Anne-Marie Slaughter: Dialogue and Faith

UN Photo/Mark Garten

The pope offered a vision of a world in which faith can draw the world’s peoples and cultures together instead of pushing them apart. Not because all people share a common faith, or even through the common respect for human life and human dignity that underlies all faiths, although the pope also emphasizes that point. But rather through the ways in which religion creates space for dialogue — dialogue that is itself “the means by which the various components of society can articulate their point of view and build consensus around the truth concerning particular values or goals.” As the pope affirmed, in what was for me the most arresting sentence in his speech, “It pertains to the nature of religions, freely practised, that they can autonomously conduct a dialogue of thought and life.” In other words, religion, as a holistic system of beliefs, codes of conduct, and the connections that build community, creates a space for thinking and talking about the big questions in life, the life and death issues on which peoples around the world must find at least minimum consensus. It is a space in which people of different faiths feel comfortable meeting, divorced from politics but with results that can influence politics. Across the horizons opened up by their different faiths, believers can develop a common “vision of faith,” in the pope’s words, that rests on “complete respect for truth, coexistence, rights and reconciliation.” If we imagine that space as an institution, it would be the United Religions, bringing together all the diversity of the world’s religions to argue and debate and find common ground in support of political action. Compare this vision of the role of religion in the world with dark predictions of a clash of civilizations, of the threat of Islamo-fascism, and of violent schisms within faiths like the divide between Sunni and Shi’ite Muslims. Pope Benedict is on to something, and what better place to articulate that vision than the United Nations.

– Anne-Marie Slaughter is Dean of the Woodrow Wilson School of Public and International Affairs at Princeton University and author of THE IDEA THAT IS AMERICA: KEEPING FAITH WITH OUR VALUES IN A DANGEROUS WORLD (Basic Books, 2007).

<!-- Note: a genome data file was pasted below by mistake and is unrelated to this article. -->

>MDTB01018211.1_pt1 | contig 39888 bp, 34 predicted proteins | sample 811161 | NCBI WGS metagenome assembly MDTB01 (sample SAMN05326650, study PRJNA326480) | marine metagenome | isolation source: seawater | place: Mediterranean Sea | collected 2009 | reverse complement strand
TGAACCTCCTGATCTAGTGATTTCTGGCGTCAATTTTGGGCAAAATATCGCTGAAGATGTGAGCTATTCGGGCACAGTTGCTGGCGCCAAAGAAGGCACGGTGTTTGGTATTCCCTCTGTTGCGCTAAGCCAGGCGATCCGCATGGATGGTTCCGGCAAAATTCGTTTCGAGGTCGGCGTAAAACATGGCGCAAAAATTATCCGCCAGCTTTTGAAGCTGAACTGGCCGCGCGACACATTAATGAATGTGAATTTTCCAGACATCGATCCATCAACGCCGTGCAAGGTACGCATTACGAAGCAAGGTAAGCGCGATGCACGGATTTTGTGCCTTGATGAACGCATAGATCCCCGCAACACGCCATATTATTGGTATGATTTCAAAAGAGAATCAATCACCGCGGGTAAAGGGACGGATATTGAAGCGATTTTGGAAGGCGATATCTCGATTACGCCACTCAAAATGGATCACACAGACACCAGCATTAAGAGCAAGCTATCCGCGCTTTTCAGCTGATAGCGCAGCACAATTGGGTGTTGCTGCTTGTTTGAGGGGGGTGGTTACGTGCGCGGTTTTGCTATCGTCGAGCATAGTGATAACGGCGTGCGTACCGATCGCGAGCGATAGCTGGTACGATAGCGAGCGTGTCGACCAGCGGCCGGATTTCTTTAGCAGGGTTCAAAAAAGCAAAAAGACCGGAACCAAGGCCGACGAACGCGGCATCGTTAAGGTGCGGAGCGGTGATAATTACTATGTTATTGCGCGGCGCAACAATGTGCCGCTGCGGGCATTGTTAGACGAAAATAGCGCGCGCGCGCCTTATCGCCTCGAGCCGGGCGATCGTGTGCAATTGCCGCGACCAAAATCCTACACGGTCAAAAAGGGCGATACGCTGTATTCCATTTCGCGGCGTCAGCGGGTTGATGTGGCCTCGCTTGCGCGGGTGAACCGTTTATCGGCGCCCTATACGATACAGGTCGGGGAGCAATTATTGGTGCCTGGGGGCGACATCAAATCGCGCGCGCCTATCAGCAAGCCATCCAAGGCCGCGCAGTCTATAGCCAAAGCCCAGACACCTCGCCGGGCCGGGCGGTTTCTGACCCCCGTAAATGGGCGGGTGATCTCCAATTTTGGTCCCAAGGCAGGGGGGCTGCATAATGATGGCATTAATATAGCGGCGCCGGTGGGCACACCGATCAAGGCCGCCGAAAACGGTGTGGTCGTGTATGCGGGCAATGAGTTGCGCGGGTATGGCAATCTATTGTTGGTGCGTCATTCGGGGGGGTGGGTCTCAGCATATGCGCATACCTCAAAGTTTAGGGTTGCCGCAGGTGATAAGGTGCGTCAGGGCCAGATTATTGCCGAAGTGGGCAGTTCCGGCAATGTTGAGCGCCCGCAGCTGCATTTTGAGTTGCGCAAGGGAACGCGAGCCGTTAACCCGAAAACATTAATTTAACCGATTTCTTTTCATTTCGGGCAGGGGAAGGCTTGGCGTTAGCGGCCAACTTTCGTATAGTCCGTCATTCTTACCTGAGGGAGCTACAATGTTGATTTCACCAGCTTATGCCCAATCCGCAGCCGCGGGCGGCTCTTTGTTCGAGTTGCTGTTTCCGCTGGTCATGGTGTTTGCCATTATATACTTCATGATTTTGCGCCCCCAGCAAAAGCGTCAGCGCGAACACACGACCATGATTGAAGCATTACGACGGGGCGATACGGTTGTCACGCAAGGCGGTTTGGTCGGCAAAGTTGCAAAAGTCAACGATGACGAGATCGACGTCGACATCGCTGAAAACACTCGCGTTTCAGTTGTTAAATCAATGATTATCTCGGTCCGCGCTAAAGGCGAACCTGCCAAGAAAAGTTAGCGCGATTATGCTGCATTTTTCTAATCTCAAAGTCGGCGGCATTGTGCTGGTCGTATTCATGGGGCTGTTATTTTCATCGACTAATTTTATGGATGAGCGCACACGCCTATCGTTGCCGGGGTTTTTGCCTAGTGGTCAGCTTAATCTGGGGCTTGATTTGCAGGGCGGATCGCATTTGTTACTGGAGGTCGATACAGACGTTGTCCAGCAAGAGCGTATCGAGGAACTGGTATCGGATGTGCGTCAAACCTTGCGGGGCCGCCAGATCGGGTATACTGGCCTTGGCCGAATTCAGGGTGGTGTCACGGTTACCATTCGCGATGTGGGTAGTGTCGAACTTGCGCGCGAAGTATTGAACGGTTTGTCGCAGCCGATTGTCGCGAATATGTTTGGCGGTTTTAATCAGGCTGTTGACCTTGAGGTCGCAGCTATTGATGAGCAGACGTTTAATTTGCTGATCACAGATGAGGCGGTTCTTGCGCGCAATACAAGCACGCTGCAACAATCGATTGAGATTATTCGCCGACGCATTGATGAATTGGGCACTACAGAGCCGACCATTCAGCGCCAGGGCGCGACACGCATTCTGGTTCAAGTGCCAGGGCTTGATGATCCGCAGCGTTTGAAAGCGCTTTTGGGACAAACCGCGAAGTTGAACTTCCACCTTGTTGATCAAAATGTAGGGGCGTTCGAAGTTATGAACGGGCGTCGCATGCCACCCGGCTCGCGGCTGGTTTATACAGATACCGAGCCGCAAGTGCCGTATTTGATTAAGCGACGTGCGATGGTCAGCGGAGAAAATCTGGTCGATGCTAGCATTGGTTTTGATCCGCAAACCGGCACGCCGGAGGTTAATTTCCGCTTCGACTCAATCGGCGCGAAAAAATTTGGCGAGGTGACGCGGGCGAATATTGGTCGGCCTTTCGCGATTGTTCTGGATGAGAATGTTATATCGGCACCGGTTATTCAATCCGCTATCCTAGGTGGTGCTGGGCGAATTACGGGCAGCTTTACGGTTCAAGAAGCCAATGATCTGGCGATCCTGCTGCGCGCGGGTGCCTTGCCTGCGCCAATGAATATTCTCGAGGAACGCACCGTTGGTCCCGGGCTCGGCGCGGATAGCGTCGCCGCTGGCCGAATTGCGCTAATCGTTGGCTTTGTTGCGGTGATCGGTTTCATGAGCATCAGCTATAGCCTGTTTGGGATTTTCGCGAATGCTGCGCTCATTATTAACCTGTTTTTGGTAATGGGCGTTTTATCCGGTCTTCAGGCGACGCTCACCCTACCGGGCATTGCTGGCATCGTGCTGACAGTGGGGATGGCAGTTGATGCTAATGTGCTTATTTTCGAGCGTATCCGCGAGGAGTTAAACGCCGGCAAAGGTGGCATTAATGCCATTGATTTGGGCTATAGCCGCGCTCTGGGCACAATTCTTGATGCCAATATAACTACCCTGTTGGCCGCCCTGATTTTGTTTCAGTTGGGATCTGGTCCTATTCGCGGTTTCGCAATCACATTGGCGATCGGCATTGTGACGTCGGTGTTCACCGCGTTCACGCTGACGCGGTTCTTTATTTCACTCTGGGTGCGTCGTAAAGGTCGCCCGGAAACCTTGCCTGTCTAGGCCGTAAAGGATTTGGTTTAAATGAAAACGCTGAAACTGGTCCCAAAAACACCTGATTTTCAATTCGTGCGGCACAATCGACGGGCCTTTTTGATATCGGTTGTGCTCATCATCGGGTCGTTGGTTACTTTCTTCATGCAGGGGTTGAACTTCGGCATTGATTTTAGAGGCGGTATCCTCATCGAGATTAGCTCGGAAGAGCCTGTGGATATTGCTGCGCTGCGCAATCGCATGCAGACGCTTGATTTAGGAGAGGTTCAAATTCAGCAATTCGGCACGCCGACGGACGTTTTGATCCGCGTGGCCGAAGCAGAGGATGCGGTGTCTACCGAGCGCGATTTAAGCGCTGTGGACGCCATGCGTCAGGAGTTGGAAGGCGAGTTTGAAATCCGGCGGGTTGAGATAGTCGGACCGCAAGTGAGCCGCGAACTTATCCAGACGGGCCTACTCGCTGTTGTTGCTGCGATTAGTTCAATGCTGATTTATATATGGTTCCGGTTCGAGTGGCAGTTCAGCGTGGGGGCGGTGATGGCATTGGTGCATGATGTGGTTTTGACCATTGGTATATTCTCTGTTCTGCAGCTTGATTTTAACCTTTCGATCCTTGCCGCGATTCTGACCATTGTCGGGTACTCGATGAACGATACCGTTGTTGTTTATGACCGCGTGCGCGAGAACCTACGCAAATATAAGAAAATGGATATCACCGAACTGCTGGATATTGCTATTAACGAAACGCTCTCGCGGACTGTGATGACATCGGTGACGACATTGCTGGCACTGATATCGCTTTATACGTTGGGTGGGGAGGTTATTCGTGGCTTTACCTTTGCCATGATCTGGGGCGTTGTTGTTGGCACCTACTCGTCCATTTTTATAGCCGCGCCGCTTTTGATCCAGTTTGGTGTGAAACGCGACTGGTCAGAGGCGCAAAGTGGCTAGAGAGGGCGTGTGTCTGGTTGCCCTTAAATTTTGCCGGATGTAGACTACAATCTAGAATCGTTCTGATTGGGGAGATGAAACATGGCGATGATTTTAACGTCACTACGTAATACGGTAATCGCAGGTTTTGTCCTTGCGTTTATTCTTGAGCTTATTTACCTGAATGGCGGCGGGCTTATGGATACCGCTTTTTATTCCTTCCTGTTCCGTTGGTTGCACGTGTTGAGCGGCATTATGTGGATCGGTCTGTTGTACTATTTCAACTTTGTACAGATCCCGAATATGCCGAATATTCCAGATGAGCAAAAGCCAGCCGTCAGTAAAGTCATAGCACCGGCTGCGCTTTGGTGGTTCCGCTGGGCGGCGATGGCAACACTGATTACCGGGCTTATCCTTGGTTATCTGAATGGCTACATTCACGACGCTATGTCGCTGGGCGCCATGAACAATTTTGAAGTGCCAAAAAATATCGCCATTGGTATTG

• Harold M. Frost, III

    This responds to Anne-Marie Slaughter’s blog of April 18, 2008, “Dialogue and Faith,” posted during the apostolic journey to the U.S. and visit to UN headquarters of Pope Benedict XVI. It starts with Dean Slaughter’s choice of the most arresting sentence in his speech: “It [the Pope’s vision] pertains to the nature of religions, freely practised, that they can autonomously conduct a dialogue of thought and life.” This speech was the Pope’s address in New York City to the UN General Assembly, delivered on the date of her post. My own choice, as a research scientist with a Ph.D. in physics, of sentences in Pope Benedict’s address is: “Here our thoughts turn also to the way the results of scientific research and technological advances have sometimes been applied. Notwithstanding the enormous benefits that humanity can gain, some instances of this represent a clear violation of the order of creation, to the point where not only is the sacred character of life contradicted, but the human person and the family are robbed of their natural identity.” In my view, this phrase of “natural identity” provides the key which unlocks further details of the simile which Dean Slaughter offered in her own vision of a “United Religions.” That is, to create a space or great hall within which all are admitted who wish to talk about the big questions in life, each member of the “General Assembly” of this “United Religions” must be allowed to be who he or she has chosen to be while also being aware that the dialogue that takes place here in which human dignity and rights such as religious freedom and autonomy of thought are protected leads eventually to decision making and then actions taken which evolve from whom each human person really is as made in the image and likeness of a transcendent Supreme Being. As a scientist, I reject the notion that a human being is material only in nature, a vision which so many physicists offer to the world out of a false notion that truth can be known only through sensors or the senses which collect data of observable quantities in space-time. Instead, I accept one’s general identity including my own as a human person with both material and spiritual dimensions to being, thought, choices, and action. When I further accept the particular identity given me by the Supreme Being rather than the identity I had created myself, then indeed in living out my life I can become a building block for that unity of the human race that so many have sought and which underlies any chances for peace and justice within our diverse global human family.